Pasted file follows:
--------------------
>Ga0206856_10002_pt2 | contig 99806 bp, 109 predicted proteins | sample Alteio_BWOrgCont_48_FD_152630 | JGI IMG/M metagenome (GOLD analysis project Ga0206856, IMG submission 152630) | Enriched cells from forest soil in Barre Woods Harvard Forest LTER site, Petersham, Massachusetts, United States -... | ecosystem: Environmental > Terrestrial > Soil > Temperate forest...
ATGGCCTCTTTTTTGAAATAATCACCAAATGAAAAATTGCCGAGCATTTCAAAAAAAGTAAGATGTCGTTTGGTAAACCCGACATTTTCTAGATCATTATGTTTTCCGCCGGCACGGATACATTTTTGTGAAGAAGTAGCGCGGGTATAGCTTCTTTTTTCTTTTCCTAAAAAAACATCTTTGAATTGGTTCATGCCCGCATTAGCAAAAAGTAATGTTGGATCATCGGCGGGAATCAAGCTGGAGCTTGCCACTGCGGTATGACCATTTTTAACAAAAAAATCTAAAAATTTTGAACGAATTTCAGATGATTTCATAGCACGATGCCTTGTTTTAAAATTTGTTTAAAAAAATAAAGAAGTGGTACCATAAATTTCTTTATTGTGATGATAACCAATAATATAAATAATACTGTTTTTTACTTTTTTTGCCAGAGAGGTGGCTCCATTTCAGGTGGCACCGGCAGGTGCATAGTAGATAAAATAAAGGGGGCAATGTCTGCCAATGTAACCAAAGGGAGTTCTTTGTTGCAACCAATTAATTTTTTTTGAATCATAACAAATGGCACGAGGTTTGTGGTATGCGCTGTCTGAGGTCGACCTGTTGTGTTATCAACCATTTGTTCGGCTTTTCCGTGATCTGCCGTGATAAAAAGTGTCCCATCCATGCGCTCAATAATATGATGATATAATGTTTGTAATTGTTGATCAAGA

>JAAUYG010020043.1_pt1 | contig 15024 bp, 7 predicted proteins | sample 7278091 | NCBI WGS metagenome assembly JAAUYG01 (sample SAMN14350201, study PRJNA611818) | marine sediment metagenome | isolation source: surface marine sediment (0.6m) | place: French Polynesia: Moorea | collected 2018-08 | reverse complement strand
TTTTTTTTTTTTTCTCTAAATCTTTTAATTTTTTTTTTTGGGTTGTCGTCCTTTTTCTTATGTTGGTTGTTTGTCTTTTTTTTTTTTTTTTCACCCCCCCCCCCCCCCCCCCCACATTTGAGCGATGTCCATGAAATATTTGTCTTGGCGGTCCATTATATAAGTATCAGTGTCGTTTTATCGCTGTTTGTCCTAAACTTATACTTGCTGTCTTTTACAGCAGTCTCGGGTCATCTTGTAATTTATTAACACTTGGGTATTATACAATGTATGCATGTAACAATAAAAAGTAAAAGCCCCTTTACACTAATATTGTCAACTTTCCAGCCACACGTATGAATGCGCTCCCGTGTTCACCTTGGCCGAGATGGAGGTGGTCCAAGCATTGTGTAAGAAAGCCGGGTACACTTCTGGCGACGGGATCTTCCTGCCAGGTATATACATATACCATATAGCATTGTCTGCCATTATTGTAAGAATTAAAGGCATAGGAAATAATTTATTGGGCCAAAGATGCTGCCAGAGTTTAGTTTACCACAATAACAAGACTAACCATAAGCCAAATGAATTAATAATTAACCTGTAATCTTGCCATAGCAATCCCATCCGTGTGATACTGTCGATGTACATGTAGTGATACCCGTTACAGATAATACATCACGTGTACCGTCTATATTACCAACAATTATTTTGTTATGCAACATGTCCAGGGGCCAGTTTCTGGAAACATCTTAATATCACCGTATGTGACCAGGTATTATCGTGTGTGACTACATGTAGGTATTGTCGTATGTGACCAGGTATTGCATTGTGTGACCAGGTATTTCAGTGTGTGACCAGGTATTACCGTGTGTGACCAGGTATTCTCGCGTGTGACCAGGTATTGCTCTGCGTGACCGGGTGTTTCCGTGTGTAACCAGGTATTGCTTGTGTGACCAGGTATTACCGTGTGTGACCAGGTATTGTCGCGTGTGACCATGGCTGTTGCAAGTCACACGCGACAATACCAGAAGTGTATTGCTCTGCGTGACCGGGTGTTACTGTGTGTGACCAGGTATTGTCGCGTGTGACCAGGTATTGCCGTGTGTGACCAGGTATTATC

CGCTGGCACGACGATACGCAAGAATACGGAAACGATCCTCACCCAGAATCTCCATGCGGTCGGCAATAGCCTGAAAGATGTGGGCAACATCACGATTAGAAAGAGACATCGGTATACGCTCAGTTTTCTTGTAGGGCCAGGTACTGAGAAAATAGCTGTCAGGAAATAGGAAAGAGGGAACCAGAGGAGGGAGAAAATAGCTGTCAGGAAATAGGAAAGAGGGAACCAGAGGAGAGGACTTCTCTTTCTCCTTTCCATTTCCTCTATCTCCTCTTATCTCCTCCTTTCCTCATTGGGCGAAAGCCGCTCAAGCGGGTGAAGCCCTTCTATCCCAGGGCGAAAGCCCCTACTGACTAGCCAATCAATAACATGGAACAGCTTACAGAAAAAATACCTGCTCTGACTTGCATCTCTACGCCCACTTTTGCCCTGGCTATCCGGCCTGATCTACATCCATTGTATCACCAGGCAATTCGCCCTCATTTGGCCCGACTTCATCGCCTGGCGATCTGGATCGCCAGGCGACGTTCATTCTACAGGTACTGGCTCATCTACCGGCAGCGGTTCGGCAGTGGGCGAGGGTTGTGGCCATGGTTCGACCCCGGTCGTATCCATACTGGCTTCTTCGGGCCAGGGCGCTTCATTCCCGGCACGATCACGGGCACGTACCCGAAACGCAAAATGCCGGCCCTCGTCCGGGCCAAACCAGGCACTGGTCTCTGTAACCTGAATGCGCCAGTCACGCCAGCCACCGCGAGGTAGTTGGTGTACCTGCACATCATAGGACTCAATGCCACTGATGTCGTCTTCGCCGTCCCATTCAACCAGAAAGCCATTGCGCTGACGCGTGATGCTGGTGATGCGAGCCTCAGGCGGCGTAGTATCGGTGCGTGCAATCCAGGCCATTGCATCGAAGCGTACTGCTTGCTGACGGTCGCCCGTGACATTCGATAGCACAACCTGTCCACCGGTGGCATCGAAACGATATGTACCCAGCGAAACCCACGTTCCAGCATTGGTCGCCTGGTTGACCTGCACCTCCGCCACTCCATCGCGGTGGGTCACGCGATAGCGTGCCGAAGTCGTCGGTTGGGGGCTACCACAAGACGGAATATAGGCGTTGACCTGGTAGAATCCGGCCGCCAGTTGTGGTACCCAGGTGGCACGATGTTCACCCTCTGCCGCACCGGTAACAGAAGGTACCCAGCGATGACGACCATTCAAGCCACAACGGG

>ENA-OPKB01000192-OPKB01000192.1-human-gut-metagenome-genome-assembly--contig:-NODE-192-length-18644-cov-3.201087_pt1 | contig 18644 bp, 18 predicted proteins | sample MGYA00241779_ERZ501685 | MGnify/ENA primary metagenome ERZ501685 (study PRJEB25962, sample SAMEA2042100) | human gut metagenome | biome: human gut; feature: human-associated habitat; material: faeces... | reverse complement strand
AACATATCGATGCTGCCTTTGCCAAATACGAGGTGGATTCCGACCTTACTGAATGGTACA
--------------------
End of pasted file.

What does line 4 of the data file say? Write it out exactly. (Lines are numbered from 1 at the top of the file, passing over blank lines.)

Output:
TTTTTTTTTTTTTCTCTAAATCTTTTAATTTTTTTTTTTGGGTTGTCGTCCTTTTTCTTATGTTGGTTGTTTGTCTTTTTTTTTTTTTTTTCACCCCCCCCCCCCCCCCCCCCACATTTGAGCGATGTCCATGAAATATTTGTCTTGGCGGTCCATTATATAAGTATCAGTGTCGTTTTATCGCTGTTTGTCCTAAACTTATACTTGCTGTCTTTTACAGCAGTCTCGGGTCATCTTGTAATTTATTAACACTTGGGTATTATACAATGTATGCATGTAACAATAAAAAGTAAAAGCCCCTTTACACTAATATTGTCAACTTTCCAGCCACACGTATGAATGCGCTCCCGTGTTCACCTTGGCCGAGATGGAGGTGGTCCAAGCATTGTGTAAGAAAGCCGGGTACACTTCTGGCGACGGGATCTTCCTGCCAGGTATATACATATACCATATAGCATTGTCTGCCATTATTGTAAGAATTAAAGGCATAGGAAATAATTTATTGGGCCAAAGATGCTGCCAGAGTTTAGTTTACCACAATAACAAGACTAACCATAAGCCAAATGAATTAATAATTAACCTGTAATCTTGCCATAGCAATCCCATCCGTGTGATACTGTCGATGTACATGTAGTGATACCCGTTACAGATAATACATCACGTGTACCGTCTATATTACCAACAATTATTTTGTTATGCAACATGTCCAGGGGCCAGTTTCTGGAAACATCTTAATATCACCGTATGTGACCAGGTATTATCGTGTGTGACTACATGTAGGTATTGTCGTATGTGACCAGGTATTGCATTGTGTGACCAGGTATTTCAGTGTGTGACCAGGTATTACCGTGTGTGACCAGGTATTCTCGCGTGTGACCAGGTATTGCTCTGCGTGACCGGGTGTTTCCGTGTGTAACCAGGTATTGCTTGTGTGACCAGGTATTACCGTGTGTGACCAGGTATTGTCGCGTGTGACCATGGCTGTTGCAAGTCACACGCGACAATACCAGAAGTGTATTGCTCTGCGTGACCGGGTGTTACTGTGTGTGACCAGGTATTGTCGCGTGTGACCAGGTATTGCCGTGTGTGACCAGGTATTATC